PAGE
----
Science

10:48am

Fri July 19, 2013
The Two-Way

Thirsty? 'Sweat Machine' Turns Perspiration Into Drinking Water

Originally published on Fri July 19, 2013 11:53 am

The Sweat Machine was unveiled as part of a UNICEF campaign promoting safe drinking water.
UNICEF

Thomas Edison famously said that genius is 1 percent inspiration and 99 percent perspiration — words that could well apply to a new machine promoted by UNICEF that turns human sweat into drinking water.

The Sweat Machine extracts moisture from worn clothes by spinning and heating them, then filters the resulting liquid so that only pure water remains. It was built by Swedish engineer and TV personality Andreas Hammar, and uses a technology developed by Sweden's Royal Institute of Technology and the water purification company HVR.

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10:41am

Fri July 19, 2013
Science

DIY Summer Hacks, From the Pool to the Grill

Ever tried to make your own sunscreen? A water bottle rocket? How about a cardboard canoe? Eric Wilhelm, founder of Instructables, and Mike Szczys, managing editor at Hackaday.com, discuss their favorite do-it-yourself summer projects. And Bon Appetit's Andrew Knowlton suggests some cooking hacks, like "cooler corn" and turning your BBQ into a smoker.

10:41am

Fri July 19, 2013
Your Health

Fish Oil: Too Much of a Good Thing?

Fish oil may have some benefit for the heart. But a study in the Journal of the National Cancer Institute links higher blood levels of the omega-3 fatty acids in fish oil to a higher risk of prostate cancer. Study author Alan Kristal says the potential mechanism is unclear, but he warns that supplements can sometimes increase the risk of the very diseases they're meant to prevent.

10:41am

Fri July 19, 2013
Space

Astronomers Spot Another Moon Around Neptune

Astronomers have detected a previously unseen moon orbiting Neptune, bringing the planet's moon count to 14. Mark Showalter, an astronomer at the SETI Institute, describes how he spotted the 12-mile moon while combing through old images taken by the Hubble Space Telescope.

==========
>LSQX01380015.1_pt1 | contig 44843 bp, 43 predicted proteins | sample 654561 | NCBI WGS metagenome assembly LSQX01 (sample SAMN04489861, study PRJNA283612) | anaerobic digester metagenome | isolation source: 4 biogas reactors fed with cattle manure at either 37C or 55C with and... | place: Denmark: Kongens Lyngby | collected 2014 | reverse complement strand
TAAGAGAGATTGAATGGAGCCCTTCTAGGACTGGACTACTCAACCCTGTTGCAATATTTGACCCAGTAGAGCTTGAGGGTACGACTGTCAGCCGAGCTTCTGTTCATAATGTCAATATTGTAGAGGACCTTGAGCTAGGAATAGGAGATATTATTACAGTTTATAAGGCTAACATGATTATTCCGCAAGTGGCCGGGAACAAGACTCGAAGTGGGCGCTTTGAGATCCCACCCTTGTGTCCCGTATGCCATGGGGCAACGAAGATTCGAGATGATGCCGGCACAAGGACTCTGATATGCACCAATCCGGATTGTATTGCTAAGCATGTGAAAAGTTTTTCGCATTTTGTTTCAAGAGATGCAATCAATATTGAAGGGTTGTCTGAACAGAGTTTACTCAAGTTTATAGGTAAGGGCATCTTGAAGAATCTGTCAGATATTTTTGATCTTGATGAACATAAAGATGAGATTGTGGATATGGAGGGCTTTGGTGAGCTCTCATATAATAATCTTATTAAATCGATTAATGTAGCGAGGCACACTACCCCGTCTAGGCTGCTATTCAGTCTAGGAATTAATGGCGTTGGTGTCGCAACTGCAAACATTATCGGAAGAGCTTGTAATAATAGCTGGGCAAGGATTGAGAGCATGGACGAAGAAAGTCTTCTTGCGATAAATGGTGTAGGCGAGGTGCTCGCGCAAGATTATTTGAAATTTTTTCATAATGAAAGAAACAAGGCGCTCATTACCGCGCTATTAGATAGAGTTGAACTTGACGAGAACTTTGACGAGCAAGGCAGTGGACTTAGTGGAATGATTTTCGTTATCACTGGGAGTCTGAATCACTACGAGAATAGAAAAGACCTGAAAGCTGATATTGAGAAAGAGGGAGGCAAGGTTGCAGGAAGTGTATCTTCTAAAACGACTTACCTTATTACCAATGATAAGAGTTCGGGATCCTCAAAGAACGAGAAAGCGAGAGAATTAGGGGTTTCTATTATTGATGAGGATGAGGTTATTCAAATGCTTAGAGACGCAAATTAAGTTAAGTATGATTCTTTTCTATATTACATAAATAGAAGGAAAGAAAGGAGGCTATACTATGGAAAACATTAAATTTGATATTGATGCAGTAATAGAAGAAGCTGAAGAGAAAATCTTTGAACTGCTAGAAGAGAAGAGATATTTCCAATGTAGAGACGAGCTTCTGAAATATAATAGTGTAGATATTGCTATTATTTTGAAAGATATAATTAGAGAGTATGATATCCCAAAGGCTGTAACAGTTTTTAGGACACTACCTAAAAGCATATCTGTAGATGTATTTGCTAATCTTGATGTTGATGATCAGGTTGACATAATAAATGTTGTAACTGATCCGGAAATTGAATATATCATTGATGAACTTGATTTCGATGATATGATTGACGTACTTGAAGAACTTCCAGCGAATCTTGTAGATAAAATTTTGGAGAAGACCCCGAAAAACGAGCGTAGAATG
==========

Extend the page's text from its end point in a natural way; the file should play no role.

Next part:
10:41am

Fri July 19, 2013
Environment

Capturing the Sounds of Biodiversity

Researchers at the University of Puerto Rico have developed a system that can automatically record and analyze sound clips from the field. Mitch Aide, lead researcher on the project, describes how the system can improve biodiversity monitoring.

10:41am

Fri July 19, 2013
Science

Volcano 'Screams' Before Eruption

In 2009, Alaska's Redoubt volcano erupted and sent plumes of ash miles into the air. But underground, there was even more activity. In a study published in Nature Geoscience, researchers say the volcano experienced a large number of pre-eruption earthquakes that created a "scream."

3:26am

Fri July 19, 2013
Code Switch

How To Fight Racial Bias When It's Silent And Subtle

Originally published on Fri July 19, 2013 8:00 pm

Researchers say it may be possible to temporarily reduce racial biases.
Images.com Corbis

In the popular imagination and in conventional discourse — especially in the context of highly charged news events such as the shooting of Trayvon Martin — prejudice is all about hatred and animosity.

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4:24pm

Thu July 18, 2013
Environment

Wildfires Will Worsen, And Further Strain The Forest Service

Originally published on Thu July 18, 2013 11:13 pm

An aircraft lays down a line of fire retardant between a wildfire and homes in the dry, densely wooded Black Forest area northeast of Colorado Springs, Colo., on June 13.
John Wark AP

The deaths of 19 firefighters near Yarnell, Ariz., this summer have focused a lot of attention on just how bad wildfire has become in the West. And research predicts the situation is going to get worse.

Over the past decade, the region has seen some of the worst fire seasons on record. In addition to lives lost, the fires have cost billions in terms of lost property and in taxpayer money spent fighting the blazes.

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4:17pm

Thu July 18, 2013
The Two-Way

Sequestration Could Curtail 'Hurricane Hunter' Missions

Originally published on Thu July 18, 2013 6:38 pm

A WC-130J "Hurricane Hunter"
U.S. Air Force

Federal furloughs caused by sequestration could ground "Hurricane Hunter" aircraft, depriving forecasters of real-time measurements of storms during what's expected to be an especially active Atlantic hurricane season.

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3:37pm

Thu July 18, 2013
Shots - Health News

World's Biggest Virus May Have Ancient Roots

Originally published on Sat July 20, 2013 6:14 am

Pandoraviruses were discovered lurking in the mud of Chile and Australia, half a world apart.
courtesy of Chantal Abergel and Jean-Michel Claverie

Researchers have discovered the largest virus ever, and they've given it a terrifying name: Pandoravirus.

In mythology, opening Pandora's Box released evil into the world. But there's no need to panic. This new family of virus lives underwater and doesn't pose a major threat to human health.

"This is not going to cause any kind of widespread and acute illness or epidemic or anything," says Eugene Koonin, an evolutionary biologist at the National Institutes of Health who specializes in viruses.

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